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Why Aren't Films About Florida Shooting In Florida?

Lionsgate Films

Advice to Florida's recent film school graduates: if you want to make a living, pack up and move to another state.

Two Florida film schools are on The Hollywood Reporter's list of 25 best in the country: the film programs at Florida State University and the Ringling College of Art and Design. But film industry advocates warn that if any more big-budget movies leave Florida, the negative impact on the state's film industry will be, well, epic.

Part of the problem is that the state's incentive program for film and television is tapped out. In 2010, the Florida Legislature set aside nearly $300 million in tax credits for film, TV and video production to be awarded only after production had wrapped. It was supposed to last for five years, but about 312 projects (some of them blockbusters like "Ironman 3") stepped up for a piece and the fund ran out of money quickly.  

(Click the graphic below to enlarge.)

Credit Film Florida

Although those 312 film and TV productions added nearly $4.1 billion to Florida’s gross state product, attractive tax incentives from other states are increasingly driving production out of Florida.  

The fact that film versions of stories set in Florida are being shot everywhere but in the Sunshine State has outraged many in the state's film industry. Perhaps the most galling loss to Florida film advocates was "The Unknowns -- Talent Is Colorblind" now shooting in Georgia. The movie tells the story of Florida's Highwaymen, a group of black painters who sold their own landscape paintings along highways during a time when Jim Crow laws forbade African-Americans from exhibiting at galleries.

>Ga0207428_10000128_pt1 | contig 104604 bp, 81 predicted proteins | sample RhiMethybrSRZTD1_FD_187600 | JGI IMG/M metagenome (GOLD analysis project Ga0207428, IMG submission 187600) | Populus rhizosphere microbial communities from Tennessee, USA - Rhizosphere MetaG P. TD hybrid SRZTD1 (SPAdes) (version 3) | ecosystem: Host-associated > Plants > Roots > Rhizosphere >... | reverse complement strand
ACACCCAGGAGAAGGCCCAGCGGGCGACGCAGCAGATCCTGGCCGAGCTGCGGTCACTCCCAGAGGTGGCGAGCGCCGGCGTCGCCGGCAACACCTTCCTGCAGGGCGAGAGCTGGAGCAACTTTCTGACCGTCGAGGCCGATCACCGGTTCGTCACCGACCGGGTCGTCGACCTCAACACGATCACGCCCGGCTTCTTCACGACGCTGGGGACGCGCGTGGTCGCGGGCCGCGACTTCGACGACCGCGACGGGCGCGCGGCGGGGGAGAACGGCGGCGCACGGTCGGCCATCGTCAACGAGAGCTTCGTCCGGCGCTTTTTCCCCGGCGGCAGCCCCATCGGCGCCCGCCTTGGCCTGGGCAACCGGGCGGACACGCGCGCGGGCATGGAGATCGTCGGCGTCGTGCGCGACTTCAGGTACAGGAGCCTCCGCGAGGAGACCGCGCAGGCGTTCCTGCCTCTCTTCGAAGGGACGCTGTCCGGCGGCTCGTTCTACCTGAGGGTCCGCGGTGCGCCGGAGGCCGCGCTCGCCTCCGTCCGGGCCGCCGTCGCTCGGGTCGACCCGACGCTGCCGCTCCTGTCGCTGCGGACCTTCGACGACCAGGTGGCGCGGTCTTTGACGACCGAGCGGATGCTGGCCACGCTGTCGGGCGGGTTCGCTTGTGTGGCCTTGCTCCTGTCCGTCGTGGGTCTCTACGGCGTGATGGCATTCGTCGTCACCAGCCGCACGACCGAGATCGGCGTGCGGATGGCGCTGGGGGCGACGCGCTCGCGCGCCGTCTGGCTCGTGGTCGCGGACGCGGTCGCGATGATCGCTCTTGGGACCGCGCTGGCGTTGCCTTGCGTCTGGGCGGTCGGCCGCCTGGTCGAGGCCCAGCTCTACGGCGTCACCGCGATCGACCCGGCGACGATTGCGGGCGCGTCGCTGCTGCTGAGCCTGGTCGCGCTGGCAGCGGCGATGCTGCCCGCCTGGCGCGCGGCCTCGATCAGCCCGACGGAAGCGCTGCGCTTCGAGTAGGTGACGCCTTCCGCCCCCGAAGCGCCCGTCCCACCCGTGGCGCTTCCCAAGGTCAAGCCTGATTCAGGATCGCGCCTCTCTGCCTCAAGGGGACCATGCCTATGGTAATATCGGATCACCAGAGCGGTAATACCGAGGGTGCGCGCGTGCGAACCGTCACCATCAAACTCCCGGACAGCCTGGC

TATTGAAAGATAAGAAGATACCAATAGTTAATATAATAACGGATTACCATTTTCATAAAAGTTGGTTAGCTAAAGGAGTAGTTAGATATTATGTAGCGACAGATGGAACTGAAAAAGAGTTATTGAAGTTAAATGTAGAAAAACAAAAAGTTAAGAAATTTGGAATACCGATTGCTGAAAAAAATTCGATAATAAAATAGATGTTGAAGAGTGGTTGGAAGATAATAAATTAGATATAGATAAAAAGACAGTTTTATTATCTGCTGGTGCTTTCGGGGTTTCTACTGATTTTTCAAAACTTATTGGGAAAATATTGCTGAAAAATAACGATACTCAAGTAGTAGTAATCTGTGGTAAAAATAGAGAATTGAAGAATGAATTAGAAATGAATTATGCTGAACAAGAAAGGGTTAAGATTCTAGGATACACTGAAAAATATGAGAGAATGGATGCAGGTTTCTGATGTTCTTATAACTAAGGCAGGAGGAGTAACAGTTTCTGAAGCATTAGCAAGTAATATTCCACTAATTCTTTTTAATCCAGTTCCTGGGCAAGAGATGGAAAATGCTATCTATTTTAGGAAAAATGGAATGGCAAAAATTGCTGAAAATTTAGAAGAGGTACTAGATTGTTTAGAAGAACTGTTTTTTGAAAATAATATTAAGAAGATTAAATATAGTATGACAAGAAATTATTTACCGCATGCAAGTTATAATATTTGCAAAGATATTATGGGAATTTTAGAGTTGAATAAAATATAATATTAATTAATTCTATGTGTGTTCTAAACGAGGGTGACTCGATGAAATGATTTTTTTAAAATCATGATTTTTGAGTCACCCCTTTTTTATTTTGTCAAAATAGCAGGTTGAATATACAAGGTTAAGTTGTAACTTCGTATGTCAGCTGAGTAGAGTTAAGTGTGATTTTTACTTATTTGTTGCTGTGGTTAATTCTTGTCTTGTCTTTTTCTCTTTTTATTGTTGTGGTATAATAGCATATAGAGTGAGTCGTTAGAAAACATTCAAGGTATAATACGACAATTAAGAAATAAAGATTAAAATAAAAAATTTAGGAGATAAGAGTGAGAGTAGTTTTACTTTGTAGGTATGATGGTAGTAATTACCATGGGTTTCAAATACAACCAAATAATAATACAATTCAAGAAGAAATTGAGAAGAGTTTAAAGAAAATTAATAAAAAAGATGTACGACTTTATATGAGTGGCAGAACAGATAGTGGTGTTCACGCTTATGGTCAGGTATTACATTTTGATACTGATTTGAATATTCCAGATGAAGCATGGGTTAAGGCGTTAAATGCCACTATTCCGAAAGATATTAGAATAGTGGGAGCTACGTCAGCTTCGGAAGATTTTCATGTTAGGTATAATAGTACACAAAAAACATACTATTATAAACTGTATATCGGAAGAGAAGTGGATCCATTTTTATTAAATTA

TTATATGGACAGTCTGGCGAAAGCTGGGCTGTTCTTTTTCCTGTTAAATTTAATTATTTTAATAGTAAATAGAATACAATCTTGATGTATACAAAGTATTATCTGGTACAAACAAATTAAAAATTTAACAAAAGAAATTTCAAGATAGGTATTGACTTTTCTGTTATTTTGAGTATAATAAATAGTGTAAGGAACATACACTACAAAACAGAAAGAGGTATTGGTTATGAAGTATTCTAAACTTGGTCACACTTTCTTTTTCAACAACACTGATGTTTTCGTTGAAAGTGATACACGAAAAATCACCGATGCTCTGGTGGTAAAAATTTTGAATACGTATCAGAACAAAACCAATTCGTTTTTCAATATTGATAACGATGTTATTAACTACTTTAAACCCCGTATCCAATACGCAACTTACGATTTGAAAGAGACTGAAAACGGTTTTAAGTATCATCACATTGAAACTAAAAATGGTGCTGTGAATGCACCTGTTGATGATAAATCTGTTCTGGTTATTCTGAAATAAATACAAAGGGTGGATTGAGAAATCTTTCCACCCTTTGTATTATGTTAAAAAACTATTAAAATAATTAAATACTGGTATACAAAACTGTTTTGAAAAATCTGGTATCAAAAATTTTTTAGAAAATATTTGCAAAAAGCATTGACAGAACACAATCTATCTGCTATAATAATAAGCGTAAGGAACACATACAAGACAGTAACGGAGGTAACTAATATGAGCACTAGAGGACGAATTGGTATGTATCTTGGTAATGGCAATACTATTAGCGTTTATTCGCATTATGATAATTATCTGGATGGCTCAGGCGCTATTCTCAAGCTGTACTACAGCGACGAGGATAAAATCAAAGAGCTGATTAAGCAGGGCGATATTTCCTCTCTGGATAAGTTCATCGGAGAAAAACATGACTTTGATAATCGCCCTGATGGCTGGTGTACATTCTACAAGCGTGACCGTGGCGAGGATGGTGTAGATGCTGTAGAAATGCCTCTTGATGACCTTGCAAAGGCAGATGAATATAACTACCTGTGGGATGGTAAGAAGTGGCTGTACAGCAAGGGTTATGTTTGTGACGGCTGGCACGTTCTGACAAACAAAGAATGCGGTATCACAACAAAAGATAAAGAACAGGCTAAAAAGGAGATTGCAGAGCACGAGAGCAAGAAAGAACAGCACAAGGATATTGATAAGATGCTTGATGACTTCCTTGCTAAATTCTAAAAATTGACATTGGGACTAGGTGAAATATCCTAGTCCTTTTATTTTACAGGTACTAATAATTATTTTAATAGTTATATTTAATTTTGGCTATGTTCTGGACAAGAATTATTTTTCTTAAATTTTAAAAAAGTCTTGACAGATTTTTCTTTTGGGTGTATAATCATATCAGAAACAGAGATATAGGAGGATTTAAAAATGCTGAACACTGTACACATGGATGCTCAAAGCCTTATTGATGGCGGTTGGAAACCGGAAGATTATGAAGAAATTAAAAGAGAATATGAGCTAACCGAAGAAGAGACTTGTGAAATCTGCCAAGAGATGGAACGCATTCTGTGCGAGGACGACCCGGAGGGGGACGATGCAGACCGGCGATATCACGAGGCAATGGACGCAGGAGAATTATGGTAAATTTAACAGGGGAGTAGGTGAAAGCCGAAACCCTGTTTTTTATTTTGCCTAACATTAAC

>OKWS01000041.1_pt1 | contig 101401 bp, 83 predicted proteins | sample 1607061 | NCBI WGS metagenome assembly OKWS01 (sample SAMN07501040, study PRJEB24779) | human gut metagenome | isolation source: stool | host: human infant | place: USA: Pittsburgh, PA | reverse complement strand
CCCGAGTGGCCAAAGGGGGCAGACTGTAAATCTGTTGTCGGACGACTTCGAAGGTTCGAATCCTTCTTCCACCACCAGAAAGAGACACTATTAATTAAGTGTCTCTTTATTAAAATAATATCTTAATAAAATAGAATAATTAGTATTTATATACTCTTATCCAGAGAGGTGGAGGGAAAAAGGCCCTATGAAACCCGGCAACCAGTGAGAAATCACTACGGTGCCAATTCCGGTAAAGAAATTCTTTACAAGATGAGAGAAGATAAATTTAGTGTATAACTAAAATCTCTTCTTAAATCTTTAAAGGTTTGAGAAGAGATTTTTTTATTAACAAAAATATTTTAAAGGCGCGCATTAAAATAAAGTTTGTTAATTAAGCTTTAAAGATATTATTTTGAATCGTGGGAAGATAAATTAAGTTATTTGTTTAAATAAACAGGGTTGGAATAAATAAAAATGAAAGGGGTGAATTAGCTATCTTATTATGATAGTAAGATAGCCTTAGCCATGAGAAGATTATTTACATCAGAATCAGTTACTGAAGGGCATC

"This should have been done here in Florida. This is where all of that took place," says Michelle Hillery, Palm Beach County deputy film commissioner and president of Film Florida, a nonprofit entertainment production association.  

Two Republican state senators, Nancy Detert of Venice and  Jack Latvala of Clearwater, are seeking to include a film and TV incentive reform package in the Senate's economic development bill. The package would replace the old program, which sunsets on July 1..

And what does Florida stand to lose if legislative action isn't taken soon?

Hillery says film and TV projects that decided to shoot outside of Florida have cost the state more than $650 million in lost revenue.

"Our legislators will be sending a very clear message to our state that it doesn't care about these types of jobs," she says.